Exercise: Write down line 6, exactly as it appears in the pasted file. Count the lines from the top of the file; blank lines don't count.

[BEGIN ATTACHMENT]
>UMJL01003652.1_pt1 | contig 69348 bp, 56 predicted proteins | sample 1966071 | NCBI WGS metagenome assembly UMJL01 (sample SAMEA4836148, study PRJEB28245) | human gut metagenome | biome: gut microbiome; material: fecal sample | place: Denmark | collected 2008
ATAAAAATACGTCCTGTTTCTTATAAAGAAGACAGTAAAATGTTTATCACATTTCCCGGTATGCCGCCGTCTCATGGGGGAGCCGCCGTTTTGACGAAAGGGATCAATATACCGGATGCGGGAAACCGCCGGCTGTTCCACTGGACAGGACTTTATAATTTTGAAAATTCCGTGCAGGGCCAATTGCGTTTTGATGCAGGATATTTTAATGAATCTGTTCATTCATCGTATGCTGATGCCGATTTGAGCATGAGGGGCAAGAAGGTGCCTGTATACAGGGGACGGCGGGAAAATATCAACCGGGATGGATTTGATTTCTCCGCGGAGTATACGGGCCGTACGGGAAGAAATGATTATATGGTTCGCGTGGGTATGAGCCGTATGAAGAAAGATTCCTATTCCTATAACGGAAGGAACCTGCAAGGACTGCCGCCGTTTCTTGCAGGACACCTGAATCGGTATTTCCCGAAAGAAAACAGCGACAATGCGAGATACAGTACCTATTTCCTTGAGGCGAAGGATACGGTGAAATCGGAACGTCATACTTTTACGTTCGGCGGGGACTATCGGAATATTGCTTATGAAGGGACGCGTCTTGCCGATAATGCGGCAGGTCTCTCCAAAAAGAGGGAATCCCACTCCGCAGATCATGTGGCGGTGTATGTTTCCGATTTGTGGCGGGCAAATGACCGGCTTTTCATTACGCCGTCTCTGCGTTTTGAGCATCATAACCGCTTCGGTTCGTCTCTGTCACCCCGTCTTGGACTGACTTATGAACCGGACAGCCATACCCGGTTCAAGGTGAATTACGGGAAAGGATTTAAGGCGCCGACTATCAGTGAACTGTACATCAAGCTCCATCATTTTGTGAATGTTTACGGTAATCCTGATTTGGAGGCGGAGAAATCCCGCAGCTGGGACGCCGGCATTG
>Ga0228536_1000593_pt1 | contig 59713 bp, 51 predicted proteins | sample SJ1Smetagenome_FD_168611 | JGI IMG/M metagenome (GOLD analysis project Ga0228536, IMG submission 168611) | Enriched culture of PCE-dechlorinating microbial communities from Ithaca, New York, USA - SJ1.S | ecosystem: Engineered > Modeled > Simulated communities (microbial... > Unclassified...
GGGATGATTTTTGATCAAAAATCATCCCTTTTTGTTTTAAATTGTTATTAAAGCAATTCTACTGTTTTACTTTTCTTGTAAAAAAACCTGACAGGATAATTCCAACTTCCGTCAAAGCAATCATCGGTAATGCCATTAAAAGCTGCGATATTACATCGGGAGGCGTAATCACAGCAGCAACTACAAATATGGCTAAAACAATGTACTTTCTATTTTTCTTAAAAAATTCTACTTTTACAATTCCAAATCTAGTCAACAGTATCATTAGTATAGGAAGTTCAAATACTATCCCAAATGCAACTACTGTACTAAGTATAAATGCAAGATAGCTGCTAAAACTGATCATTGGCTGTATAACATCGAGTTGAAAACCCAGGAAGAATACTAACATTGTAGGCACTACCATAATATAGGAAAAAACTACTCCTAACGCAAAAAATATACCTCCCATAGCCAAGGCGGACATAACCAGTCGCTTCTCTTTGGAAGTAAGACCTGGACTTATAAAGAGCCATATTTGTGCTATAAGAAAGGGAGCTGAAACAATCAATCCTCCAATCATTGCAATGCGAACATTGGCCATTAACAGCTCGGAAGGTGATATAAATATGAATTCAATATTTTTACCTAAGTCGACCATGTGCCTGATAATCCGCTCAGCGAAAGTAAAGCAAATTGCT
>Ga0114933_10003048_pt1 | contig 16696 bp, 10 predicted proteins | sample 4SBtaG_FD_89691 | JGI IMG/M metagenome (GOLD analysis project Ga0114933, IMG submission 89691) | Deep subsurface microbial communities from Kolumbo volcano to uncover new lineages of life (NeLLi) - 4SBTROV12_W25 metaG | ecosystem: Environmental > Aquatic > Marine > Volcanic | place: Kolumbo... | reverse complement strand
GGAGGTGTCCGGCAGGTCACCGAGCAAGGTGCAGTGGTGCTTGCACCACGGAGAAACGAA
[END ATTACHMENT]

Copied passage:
GGAGGTGTCCGGCAGGTCACCGAGCAAGGTGCAGTGGTGCTTGCACCACGGAGAAACGAA